As a Microsoft Regional Director I’m often prepared to stick my head out and stir a bit of shit. One of the things I’ll often bleat about is the appearance of Flash on Microsoft properties. It therefore behooves me to put my money where my mouth is and deliver up great Silverlight sites ourselves.
In the past we’ve done some really cool ‘hardcore’ Silverlight projects that we’ve shown of at events like Mix. These include TextGlow and Buttercup. This time around we’ve delivered a Silverlight based site to help support the Technical Preview of Office 2010.
It’s 100% Silverlight and I’m not going to go into the technical details as a bunch of the team (linked below) will be doing that.
We kicked around the idea of using Silverlight 3.0 for this project- we knew the ship date and given that it was just three days before our go-live we decided that we’d err on the side of caution. This really comes down to the adoption of the plugin; Silverlight 2.0 has pretty good adoption, particularly among our target demographic but 3 days just isn’t long enough to get the number of plugin installs up to a decent level. At the end of the day whether your running with Flash or Silverlight you are making a trade-off between plugin availability and functionality even if just choosing between versions on the one platform.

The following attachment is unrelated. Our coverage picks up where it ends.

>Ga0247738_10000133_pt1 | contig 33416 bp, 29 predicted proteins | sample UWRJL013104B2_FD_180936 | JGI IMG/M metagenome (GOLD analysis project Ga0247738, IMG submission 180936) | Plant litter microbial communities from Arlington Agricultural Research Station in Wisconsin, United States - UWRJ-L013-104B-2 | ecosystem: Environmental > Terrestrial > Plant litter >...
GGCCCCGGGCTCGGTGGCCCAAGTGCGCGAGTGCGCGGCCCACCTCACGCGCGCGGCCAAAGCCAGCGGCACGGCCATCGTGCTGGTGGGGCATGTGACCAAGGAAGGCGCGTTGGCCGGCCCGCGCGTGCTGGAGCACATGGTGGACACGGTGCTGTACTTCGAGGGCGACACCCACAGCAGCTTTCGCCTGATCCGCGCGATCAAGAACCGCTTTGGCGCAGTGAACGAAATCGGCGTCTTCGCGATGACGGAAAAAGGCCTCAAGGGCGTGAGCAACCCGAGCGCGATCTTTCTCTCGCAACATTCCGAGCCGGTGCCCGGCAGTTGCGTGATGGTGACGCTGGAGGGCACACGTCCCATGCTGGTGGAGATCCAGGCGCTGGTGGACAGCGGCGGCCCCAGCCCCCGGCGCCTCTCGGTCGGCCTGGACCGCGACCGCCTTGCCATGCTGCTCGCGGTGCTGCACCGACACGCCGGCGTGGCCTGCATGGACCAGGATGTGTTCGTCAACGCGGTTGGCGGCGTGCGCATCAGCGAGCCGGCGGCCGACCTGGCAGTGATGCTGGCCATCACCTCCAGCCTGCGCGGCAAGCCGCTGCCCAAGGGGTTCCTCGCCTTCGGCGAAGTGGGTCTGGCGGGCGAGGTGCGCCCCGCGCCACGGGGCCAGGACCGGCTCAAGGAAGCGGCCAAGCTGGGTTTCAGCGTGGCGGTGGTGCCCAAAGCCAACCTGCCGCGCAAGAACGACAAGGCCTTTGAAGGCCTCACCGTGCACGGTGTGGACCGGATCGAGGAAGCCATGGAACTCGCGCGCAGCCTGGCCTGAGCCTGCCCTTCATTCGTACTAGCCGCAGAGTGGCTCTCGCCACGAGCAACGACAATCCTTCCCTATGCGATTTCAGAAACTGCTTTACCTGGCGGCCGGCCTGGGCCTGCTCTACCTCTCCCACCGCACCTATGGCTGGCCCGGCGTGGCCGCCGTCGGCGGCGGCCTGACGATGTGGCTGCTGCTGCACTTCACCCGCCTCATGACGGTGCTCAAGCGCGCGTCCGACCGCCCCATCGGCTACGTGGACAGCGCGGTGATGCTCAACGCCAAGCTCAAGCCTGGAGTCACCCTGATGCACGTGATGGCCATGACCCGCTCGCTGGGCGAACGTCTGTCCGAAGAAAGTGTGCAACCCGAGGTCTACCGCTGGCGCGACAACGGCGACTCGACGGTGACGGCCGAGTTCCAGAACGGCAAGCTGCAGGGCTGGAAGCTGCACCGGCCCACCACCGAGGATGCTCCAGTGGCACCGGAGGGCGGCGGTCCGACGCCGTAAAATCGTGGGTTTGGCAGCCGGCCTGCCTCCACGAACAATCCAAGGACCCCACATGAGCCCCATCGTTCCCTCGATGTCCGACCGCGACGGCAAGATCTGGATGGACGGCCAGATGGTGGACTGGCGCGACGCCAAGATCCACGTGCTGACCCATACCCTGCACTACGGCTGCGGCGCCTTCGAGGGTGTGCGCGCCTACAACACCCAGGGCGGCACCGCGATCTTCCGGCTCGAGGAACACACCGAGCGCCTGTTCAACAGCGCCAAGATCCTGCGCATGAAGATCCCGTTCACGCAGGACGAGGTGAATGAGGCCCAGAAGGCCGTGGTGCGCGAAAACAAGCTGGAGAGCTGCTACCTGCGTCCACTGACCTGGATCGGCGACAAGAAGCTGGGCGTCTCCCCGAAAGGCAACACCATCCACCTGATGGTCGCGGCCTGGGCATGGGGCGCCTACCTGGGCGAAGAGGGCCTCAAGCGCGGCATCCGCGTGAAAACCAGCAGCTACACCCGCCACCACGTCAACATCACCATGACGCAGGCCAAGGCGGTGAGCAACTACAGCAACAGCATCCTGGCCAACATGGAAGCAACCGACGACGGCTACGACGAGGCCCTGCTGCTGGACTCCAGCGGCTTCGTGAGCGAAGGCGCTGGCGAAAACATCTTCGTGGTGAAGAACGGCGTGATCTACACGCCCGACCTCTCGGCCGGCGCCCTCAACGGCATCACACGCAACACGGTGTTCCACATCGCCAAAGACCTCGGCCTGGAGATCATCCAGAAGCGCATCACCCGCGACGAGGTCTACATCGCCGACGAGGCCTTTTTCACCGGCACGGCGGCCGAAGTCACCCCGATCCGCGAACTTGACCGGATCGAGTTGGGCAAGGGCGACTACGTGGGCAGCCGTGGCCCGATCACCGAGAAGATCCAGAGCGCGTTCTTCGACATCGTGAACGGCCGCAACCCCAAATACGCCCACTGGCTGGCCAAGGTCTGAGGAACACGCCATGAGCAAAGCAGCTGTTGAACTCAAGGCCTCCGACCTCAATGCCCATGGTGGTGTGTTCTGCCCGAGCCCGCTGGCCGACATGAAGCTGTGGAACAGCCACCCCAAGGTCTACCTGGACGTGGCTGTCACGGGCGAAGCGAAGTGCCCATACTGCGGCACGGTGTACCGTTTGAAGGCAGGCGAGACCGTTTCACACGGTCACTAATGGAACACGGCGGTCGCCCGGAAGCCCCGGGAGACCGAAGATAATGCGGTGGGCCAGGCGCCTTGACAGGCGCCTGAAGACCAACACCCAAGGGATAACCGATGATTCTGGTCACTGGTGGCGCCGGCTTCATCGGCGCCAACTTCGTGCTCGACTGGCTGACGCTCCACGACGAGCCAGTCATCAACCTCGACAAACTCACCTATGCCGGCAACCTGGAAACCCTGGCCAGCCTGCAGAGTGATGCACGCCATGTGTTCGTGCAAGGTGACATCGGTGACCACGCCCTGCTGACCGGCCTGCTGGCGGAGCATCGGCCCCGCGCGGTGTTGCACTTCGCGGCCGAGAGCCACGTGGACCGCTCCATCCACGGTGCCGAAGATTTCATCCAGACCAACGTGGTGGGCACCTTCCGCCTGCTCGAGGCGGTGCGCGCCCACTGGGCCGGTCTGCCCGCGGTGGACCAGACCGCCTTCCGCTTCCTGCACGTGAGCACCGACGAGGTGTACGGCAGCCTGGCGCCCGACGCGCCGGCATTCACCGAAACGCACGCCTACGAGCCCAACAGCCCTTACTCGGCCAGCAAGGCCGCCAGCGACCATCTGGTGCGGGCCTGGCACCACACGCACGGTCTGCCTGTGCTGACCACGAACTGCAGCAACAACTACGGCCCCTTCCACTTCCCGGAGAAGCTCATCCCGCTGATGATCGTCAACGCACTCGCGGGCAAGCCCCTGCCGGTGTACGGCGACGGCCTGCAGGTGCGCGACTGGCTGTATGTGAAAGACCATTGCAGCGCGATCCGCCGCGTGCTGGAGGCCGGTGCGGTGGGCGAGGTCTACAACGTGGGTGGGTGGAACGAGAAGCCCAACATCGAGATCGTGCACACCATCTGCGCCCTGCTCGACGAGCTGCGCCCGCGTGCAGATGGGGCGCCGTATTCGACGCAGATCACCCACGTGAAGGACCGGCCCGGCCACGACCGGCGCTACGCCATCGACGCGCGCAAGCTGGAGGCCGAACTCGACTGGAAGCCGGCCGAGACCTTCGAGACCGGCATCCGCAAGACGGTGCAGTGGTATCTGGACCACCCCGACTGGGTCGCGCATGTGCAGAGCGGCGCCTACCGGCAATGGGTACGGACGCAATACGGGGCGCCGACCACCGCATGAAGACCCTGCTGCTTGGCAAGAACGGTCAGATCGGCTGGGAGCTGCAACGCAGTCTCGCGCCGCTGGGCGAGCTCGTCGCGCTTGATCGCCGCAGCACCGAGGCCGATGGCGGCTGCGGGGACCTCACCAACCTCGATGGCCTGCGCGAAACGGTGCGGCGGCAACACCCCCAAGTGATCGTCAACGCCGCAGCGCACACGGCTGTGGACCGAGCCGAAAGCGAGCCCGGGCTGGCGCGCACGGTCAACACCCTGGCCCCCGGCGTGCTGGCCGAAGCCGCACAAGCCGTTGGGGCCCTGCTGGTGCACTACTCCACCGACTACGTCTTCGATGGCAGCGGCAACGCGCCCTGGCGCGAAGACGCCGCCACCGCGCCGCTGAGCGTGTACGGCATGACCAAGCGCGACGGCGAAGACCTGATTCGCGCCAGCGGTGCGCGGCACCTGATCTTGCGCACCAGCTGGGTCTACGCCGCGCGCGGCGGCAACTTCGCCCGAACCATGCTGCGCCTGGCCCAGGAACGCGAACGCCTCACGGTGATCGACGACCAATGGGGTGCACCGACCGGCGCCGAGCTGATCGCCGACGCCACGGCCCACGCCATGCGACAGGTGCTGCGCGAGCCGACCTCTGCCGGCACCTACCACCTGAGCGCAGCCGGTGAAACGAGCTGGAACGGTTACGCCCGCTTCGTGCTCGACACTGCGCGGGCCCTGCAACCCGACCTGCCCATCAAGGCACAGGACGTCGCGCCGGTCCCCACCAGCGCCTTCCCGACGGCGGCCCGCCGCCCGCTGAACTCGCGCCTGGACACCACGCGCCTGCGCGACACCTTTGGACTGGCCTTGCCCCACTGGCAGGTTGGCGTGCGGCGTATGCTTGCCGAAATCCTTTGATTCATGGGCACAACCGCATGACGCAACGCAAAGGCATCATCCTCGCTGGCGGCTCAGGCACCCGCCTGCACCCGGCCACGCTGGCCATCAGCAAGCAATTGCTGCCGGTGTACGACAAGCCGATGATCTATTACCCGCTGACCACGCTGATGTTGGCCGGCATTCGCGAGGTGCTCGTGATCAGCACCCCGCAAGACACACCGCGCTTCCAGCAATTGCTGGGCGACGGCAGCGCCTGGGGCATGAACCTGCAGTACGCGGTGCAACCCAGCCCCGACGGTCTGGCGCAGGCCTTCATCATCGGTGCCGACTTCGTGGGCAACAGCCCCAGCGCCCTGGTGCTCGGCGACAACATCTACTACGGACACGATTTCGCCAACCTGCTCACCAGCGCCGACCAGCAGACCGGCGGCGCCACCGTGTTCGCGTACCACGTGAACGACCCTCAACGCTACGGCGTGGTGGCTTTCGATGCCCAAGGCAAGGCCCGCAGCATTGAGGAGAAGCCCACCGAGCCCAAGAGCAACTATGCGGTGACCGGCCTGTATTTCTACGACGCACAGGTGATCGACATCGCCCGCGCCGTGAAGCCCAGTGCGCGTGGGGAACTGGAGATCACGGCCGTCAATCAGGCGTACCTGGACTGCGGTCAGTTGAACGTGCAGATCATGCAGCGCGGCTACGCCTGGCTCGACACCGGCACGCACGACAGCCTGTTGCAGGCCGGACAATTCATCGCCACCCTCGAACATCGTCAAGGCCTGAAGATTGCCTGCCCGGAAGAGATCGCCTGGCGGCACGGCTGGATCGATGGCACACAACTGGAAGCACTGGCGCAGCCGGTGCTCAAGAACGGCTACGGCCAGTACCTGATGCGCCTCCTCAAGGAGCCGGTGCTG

We’re running Silverlight streaming. The video clips that are coming from the production company are have fantastic production values: certainly make me jealous. It would be a shame to stick them in a nasty grainy low bitrate codec but at the same time we’re catering to a global audience. Silverlight Steaming means that we can delivery a good experience for everyone around the world and then for those of us with great internet connections (thanks Telstra Clear cable!) we can deliver a full 720p HD stream in the same UI. We worked with iStreamPlanet who are providing the streaming services over the LimeLight CDN.
The main application is hosted in the Rackspace Texas data center. It just wasn’t practical to run this out of the Intergen Wellington data center in the short time frame we were working to. The backend platform is, unsurprisingly, Microsoft server products: Win2k8 and SQL2k8.
So there you have it. Money where my mouth is I think you’ll agree.
Links to posts from the team:James Newton-King who built out the server side technology and headed up our release management blogs on more of the technical details: http://james.newtonking.com/archive/2009/07/14/backstage-with-office-2010-website-live.aspxAaron Hall from our Dunedin Office jumped on the Tin Budgie and spent 2 weeks in Wellington working on the mobile version (visit it on your WinMo or iPhone device): http://aaronhall.co.nz/Blog.aspx?BlogTopic=Microsoft#Backstage with Microsoft 2010
Chris Klug who lead the Silverlight development side of things: http://chris.59north.com/post/www-office2010themovie-com-is-now-live.aspx Chris also has some tips we learnt along the way…. in fact make that Chris has crap load of great technical deep dive content that I emplore you to go and read so you can learn from our experience.
I’ll call out the rest of the team as they blog or tweet about this.
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